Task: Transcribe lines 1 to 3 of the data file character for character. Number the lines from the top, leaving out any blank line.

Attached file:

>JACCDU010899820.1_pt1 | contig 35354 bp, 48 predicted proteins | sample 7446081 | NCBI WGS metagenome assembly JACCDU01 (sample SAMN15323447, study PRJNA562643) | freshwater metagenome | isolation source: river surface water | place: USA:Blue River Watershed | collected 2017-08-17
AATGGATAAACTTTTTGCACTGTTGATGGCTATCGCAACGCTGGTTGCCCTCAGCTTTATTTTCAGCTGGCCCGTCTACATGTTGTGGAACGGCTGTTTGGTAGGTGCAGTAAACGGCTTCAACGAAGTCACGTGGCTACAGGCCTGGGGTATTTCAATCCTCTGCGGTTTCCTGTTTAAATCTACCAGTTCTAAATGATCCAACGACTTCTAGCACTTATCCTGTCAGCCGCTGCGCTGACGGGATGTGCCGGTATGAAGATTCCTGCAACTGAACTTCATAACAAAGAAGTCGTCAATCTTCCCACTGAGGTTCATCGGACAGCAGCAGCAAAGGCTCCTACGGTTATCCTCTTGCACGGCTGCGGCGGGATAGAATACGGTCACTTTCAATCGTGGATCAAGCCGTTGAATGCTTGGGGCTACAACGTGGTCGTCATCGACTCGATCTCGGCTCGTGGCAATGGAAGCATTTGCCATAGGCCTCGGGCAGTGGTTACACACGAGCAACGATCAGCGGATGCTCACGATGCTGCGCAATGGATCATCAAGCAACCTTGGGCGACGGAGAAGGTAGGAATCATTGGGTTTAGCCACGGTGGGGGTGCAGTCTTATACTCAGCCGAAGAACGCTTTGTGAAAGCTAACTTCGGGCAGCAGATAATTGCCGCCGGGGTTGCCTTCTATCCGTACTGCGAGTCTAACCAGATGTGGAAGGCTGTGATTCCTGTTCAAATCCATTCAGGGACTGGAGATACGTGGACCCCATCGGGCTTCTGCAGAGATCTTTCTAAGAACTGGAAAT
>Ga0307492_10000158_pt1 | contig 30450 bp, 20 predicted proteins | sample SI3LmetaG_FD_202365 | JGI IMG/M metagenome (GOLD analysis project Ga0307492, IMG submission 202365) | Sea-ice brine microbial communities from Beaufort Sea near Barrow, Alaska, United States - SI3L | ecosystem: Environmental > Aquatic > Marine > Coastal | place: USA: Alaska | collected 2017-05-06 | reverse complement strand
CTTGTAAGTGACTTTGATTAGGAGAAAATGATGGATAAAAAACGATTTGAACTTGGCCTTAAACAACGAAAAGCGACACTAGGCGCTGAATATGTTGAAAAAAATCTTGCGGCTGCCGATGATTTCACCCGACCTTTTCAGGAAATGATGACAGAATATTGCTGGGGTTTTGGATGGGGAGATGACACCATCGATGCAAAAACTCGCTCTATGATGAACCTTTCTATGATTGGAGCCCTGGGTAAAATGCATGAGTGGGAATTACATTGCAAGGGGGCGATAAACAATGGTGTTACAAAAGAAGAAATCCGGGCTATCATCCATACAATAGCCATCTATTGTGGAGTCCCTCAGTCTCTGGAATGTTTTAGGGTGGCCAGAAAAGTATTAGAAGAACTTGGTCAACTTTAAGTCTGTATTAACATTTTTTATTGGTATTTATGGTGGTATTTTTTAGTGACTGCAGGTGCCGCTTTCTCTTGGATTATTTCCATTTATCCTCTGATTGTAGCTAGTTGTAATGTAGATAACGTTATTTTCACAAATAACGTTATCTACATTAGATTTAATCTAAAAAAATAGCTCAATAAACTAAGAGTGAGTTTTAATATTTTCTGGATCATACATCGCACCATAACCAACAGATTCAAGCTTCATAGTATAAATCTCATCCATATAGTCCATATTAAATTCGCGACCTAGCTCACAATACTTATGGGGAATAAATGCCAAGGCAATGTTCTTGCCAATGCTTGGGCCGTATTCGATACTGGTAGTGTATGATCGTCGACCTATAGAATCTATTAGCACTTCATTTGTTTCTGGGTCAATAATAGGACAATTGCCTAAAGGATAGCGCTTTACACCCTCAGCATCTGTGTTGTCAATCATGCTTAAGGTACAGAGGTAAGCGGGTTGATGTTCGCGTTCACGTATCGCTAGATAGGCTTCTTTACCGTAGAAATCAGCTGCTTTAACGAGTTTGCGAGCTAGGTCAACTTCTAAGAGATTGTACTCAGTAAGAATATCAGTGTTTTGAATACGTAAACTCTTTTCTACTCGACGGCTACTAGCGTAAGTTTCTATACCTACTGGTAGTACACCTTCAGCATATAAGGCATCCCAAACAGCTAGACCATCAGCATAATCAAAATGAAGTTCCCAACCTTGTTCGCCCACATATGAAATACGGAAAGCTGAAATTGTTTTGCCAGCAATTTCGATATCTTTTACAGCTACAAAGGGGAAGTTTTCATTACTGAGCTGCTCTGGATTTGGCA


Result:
>JACCDU010899820.1_pt1 | contig 35354 bp, 48 predicted proteins | sample 7446081 | NCBI WGS metagenome assembly JACCDU01 (sample SAMN15323447, study PRJNA562643) | freshwater metagenome | isolation source: river surface water | place: USA:Blue River Watershed | collected 2017-08-17
AATGGATAAACTTTTTGCACTGTTGATGGCTATCGCAACGCTGGTTGCCCTCAGCTTTATTTTCAGCTGGCCCGTCTACATGTTGTGGAACGGCTGTTTGGTAGGTGCAGTAAACGGCTTCAACGAAGTCACGTGGCTACAGGCCTGGGGTATTTCAATCCTCTGCGGTTTCCTGTTTAAATCTACCAGTTCTAAATGATCCAACGACTTCTAGCACTTATCCTGTCAGCCGCTGCGCTGACGGGATGTGCCGGTATGAAGATTCCTGCAACTGAACTTCATAACAAAGAAGTCGTCAATCTTCCCACTGAGGTTCATCGGACAGCAGCAGCAAAGGCTCCTACGGTTATCCTCTTGCACGGCTGCGGCGGGATAGAATACGGTCACTTTCAATCGTGGATCAAGCCGTTGAATGCTTGGGGCTACAACGTGGTCGTCATCGACTCGATCTCGGCTCGTGGCAATGGAAGCATTTGCCATAGGCCTCGGGCAGTGGTTACACACGAGCAACGATCAGCGGATGCTCACGATGCTGCGCAATGGATCATCAAGCAACCTTGGGCGACGGAGAAGGTAGGAATCATTGGGTTTAGCCACGGTGGGGGTGCAGTCTTATACTCAGCCGAAGAACGCTTTGTGAAAGCTAACTTCGGGCAGCAGATAATTGCCGCCGGGGTTGCCTTCTATCCGTACTGCGAGTCTAACCAGATGTGGAAGGCTGTGATTCCTGTTCAAATCCATTCAGGGACTGGAGATACGTGGACCCCATCGGGCTTCTGCAGAGATCTTTCTAAGAACTGGAAAT
>Ga0307492_10000158_pt1 | contig 30450 bp, 20 predicted proteins | sample SI3LmetaG_FD_202365 | JGI IMG/M metagenome (GOLD analysis project Ga0307492, IMG submission 202365) | Sea-ice brine microbial communities from Beaufort Sea near Barrow, Alaska, United States - SI3L | ecosystem: Environmental > Aquatic > Marine > Coastal | place: USA: Alaska | collected 2017-05-06 | reverse complement strand